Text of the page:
Posted by: r.m. | March 6, 2012

rejecting denialism…

the word revolution has been thrown around all too lightly these months.  a revolution?  … but i digress

this is what i want to share: Occupy Denialism: Toward Ecological and Social Revolution

excerpt:

“Faced with such enormous environmental problems and the need for massive, urgent changes in society, our worst enemy, as I have indicated, is denialism.  Here it is useful to look at what I call the “three stages of denial” with respect to the global environmental crisis.5  The first stage of denial is straightforward.  It is the denial associated with Exxon-Mobil and climate skeptics — who say either that there is no such thing as climate change or that it is not caused by human actions.  Sometimes they contradict themselves and argue both at once.  This of course is the inevitable response of capital, which is invariably concerned, first and foremost, with protecting its bottom line — even at the expense of the earth itself.

The second stage of denial — often advanced by self-designated environmentalists themselves — is to admit that there is a problem, and even to factor in the proximate causes.  Most of you are no doubt familiar with the environmental impact or IPAT formula.  Environmental Impact = Population X Affluence X Technology.  This is a mere truism, where the drivers of environmental impacts are concerned.  It frequently leads to the notion that the solution is a simple matter of promoting sustainable population, sustainable consumption, and sustainable technology.  Nevertheless, this conception doesn’t actually take us very far, since we then need to explain what drives population, consumption, and technology themselves.  In fact, such multiple-factor analysis is all too often used as a way of denying the underlying background condition: the capitalist treadmill of production.6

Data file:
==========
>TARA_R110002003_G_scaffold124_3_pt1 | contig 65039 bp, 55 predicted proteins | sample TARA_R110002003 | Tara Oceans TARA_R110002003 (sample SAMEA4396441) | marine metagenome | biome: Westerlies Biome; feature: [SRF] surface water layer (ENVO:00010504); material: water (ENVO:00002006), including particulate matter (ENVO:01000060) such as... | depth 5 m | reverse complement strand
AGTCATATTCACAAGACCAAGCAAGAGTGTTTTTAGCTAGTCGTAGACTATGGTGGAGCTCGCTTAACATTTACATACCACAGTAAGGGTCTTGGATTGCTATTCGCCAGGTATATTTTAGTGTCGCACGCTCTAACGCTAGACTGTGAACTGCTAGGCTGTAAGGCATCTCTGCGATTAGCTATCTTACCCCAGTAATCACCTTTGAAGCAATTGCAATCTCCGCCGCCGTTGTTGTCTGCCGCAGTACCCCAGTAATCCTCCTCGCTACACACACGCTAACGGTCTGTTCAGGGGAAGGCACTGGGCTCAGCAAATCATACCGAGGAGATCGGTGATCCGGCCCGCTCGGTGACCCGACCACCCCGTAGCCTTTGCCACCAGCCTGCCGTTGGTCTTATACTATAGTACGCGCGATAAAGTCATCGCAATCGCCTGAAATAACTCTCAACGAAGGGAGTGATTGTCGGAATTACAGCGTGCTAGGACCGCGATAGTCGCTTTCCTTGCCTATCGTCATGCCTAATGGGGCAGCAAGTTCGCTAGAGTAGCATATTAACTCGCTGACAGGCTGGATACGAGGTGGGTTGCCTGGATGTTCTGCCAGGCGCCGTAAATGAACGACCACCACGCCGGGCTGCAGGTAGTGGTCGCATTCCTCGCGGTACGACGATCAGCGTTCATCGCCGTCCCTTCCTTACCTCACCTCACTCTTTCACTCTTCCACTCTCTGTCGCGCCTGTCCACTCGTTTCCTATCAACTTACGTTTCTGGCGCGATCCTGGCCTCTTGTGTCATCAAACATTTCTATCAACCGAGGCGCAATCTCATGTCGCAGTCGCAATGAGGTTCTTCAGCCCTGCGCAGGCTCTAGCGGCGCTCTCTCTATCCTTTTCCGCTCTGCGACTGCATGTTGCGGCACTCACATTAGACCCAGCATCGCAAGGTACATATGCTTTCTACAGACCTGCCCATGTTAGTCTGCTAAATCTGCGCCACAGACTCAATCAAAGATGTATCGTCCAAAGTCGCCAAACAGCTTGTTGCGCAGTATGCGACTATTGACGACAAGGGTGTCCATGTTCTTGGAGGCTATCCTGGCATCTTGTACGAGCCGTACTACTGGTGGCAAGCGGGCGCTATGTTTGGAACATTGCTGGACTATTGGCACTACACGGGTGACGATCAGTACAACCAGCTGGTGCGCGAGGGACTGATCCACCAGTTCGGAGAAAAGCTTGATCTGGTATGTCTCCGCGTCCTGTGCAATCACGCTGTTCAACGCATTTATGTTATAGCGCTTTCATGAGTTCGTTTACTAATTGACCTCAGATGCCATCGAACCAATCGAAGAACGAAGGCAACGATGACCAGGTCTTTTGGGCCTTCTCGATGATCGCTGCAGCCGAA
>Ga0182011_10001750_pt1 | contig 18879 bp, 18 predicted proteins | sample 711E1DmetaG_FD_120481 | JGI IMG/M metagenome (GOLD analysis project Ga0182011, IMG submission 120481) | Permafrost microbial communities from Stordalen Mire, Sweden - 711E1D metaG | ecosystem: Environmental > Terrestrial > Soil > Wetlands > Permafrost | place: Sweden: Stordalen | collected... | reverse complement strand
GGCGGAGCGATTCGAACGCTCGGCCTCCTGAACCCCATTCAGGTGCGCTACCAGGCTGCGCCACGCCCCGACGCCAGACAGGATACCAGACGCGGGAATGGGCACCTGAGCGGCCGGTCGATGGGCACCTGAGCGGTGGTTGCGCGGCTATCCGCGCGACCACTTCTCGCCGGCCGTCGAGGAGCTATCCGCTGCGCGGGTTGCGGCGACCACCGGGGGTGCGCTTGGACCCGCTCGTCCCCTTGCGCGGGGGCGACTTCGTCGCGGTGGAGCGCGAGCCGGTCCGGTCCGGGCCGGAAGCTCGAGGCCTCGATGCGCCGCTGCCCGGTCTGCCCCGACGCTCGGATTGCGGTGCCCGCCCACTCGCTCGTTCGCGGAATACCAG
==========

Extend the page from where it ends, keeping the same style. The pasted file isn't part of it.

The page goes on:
The third stage of denial has the look and feel of greater realism, but actually constitutes a more desperate and dangerous response.  It admits that capitalism is the problem, but also contends that capitalism is the solution.  This general approach emphasizes what is variously referred to as “sustainable capitalism,” “natural capitalism,” “climate capitalism,” “green capitalism,” etc.7  In this view we can continue down the same road of capital accumulation, mounting profits, and exponential economic growth — while at the same time miraculously reducing our burdens on the planetary environment.  It is business as usual, but with greater efficiency and greater accounting of environmental costs.  No fundamental changes in social or property relations — in the structure of production and consumption — are required.  This is the magical world view advanced by such diverse figures as Al Gore, Amory Lovins, L. Hunter Lovins, Paul Hawken, and Jonathon Porritt — if not Thomas Friedman, Newt Gingrich, and the Breakthrough Institute, as well.”


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